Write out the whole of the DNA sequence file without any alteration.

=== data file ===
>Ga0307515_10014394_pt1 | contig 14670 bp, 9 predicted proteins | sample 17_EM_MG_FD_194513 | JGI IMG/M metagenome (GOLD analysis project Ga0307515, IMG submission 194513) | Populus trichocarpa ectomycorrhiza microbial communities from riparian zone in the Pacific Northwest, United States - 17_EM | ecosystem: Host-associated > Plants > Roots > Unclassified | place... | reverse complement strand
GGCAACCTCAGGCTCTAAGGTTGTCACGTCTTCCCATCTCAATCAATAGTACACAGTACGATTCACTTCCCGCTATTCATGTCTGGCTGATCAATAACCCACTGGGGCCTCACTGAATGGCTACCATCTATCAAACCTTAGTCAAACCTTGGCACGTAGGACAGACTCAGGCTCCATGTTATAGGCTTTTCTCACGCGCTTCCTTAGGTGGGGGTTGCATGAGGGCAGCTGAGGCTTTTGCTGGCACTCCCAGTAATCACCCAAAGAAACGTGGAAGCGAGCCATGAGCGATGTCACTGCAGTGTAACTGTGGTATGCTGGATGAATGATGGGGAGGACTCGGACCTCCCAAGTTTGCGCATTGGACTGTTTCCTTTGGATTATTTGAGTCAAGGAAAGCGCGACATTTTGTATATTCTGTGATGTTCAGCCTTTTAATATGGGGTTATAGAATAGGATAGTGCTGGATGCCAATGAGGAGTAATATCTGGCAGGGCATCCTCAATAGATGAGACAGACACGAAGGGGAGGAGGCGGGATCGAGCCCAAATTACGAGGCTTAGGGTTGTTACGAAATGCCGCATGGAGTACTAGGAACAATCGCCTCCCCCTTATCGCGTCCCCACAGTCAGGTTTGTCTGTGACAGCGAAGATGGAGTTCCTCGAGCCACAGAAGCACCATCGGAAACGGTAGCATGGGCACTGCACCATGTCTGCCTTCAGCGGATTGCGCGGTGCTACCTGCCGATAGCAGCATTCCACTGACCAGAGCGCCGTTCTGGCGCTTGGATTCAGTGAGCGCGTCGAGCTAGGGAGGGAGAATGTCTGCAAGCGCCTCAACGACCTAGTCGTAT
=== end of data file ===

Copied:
>Ga0307515_10014394_pt1 | contig 14670 bp, 9 predicted proteins | sample 17_EM_MG_FD_194513 | JGI IMG/M metagenome (GOLD analysis project Ga0307515, IMG submission 194513) | Populus trichocarpa ectomycorrhiza microbial communities from riparian zone in the Pacific Northwest, United States - 17_EM | ecosystem: Host-associated > Plants > Roots > Unclassified | place... | reverse complement strand
GGCAACCTCAGGCTCTAAGGTTGTCACGTCTTCCCATCTCAATCAATAGTACACAGTACGATTCACTTCCCGCTATTCATGTCTGGCTGATCAATAACCCACTGGGGCCTCACTGAATGGCTACCATCTATCAAACCTTAGTCAAACCTTGGCACGTAGGACAGACTCAGGCTCCATGTTATAGGCTTTTCTCACGCGCTTCCTTAGGTGGGGGTTGCATGAGGGCAGCTGAGGCTTTTGCTGGCACTCCCAGTAATCACCCAAAGAAACGTGGAAGCGAGCCATGAGCGATGTCACTGCAGTGTAACTGTGGTATGCTGGATGAATGATGGGGAGGACTCGGACCTCCCAAGTTTGCGCATTGGACTGTTTCCTTTGGATTATTTGAGTCAAGGAAAGCGCGACATTTTGTATATTCTGTGATGTTCAGCCTTTTAATATGGGGTTATAGAATAGGATAGTGCTGGATGCCAATGAGGAGTAATATCTGGCAGGGCATCCTCAATAGATGAGACAGACACGAAGGGGAGGAGGCGGGATCGAGCCCAAATTACGAGGCTTAGGGTTGTTACGAAATGCCGCATGGAGTACTAGGAACAATCGCCTCCCCCTTATCGCGTCCCCACAGTCAGGTTTGTCTGTGACAGCGAAGATGGAGTTCCTCGAGCCACAGAAGCACCATCGGAAACGGTAGCATGGGCACTGCACCATGTCTGCCTTCAGCGGATTGCGCGGTGCTACCTGCCGATAGCAGCATTCCACTGACCAGAGCGCCGTTCTGGCGCTTGGATTCAGTGAGCGCGTCGAGCTAGGGAGGGAGAATGTCTGCAAGCGCCTCAACGACCTAGTCGTAT